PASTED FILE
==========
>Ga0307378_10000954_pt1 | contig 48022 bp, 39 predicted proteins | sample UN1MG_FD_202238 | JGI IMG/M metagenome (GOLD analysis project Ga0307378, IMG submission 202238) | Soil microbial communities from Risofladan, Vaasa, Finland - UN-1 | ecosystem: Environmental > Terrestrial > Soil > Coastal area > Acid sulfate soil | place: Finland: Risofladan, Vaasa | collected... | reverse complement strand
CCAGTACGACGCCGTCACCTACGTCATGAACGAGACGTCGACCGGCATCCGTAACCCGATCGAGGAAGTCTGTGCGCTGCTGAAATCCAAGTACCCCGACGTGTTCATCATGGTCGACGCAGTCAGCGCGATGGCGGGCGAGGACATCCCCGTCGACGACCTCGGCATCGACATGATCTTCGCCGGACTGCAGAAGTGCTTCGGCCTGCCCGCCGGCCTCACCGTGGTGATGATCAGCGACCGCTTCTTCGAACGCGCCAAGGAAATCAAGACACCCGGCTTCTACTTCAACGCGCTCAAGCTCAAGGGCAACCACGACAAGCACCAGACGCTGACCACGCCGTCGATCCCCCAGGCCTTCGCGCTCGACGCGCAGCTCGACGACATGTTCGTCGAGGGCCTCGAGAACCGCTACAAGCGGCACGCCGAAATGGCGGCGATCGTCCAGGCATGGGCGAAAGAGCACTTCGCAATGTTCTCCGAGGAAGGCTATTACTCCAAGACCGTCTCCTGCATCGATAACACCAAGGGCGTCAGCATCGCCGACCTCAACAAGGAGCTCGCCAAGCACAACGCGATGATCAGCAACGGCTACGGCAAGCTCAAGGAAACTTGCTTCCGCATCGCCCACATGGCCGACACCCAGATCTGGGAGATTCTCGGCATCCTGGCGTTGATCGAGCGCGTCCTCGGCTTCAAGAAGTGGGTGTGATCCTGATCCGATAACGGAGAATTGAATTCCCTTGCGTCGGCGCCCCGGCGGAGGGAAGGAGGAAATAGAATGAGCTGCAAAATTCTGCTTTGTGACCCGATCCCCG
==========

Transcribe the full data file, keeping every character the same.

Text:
>Ga0307378_10000954_pt1 | contig 48022 bp, 39 predicted proteins | sample UN1MG_FD_202238 | JGI IMG/M metagenome (GOLD analysis project Ga0307378, IMG submission 202238) | Soil microbial communities from Risofladan, Vaasa, Finland - UN-1 | ecosystem: Environmental > Terrestrial > Soil > Coastal area > Acid sulfate soil | place: Finland: Risofladan, Vaasa | collected... | reverse complement strand
CCAGTACGACGCCGTCACCTACGTCATGAACGAGACGTCGACCGGCATCCGTAACCCGATCGAGGAAGTCTGTGCGCTGCTGAAATCCAAGTACCCCGACGTGTTCATCATGGTCGACGCAGTCAGCGCGATGGCGGGCGAGGACATCCCCGTCGACGACCTCGGCATCGACATGATCTTCGCCGGACTGCAGAAGTGCTTCGGCCTGCCCGCCGGCCTCACCGTGGTGATGATCAGCGACCGCTTCTTCGAACGCGCCAAGGAAATCAAGACACCCGGCTTCTACTTCAACGCGCTCAAGCTCAAGGGCAACCACGACAAGCACCAGACGCTGACCACGCCGTCGATCCCCCAGGCCTTCGCGCTCGACGCGCAGCTCGACGACATGTTCGTCGAGGGCCTCGAGAACCGCTACAAGCGGCACGCCGAAATGGCGGCGATCGTCCAGGCATGGGCGAAAGAGCACTTCGCAATGTTCTCCGAGGAAGGCTATTACTCCAAGACCGTCTCCTGCATCGATAACACCAAGGGCGTCAGCATCGCCGACCTCAACAAGGAGCTCGCCAAGCACAACGCGATGATCAGCAACGGCTACGGCAAGCTCAAGGAAACTTGCTTCCGCATCGCCCACATGGCCGACACCCAGATCTGGGAGATTCTCGGCATCCTGGCGTTGATCGAGCGCGTCCTCGGCTTCAAGAAGTGGGTGTGATCCTGATCCGATAACGGAGAATTGAATTCCCTTGCGTCGGCGCCCCGGCGGAGGGAAGGAGGAAATAGAATGAGCTGCAAAATTCTGCTTTGTGACCCGATCCCCG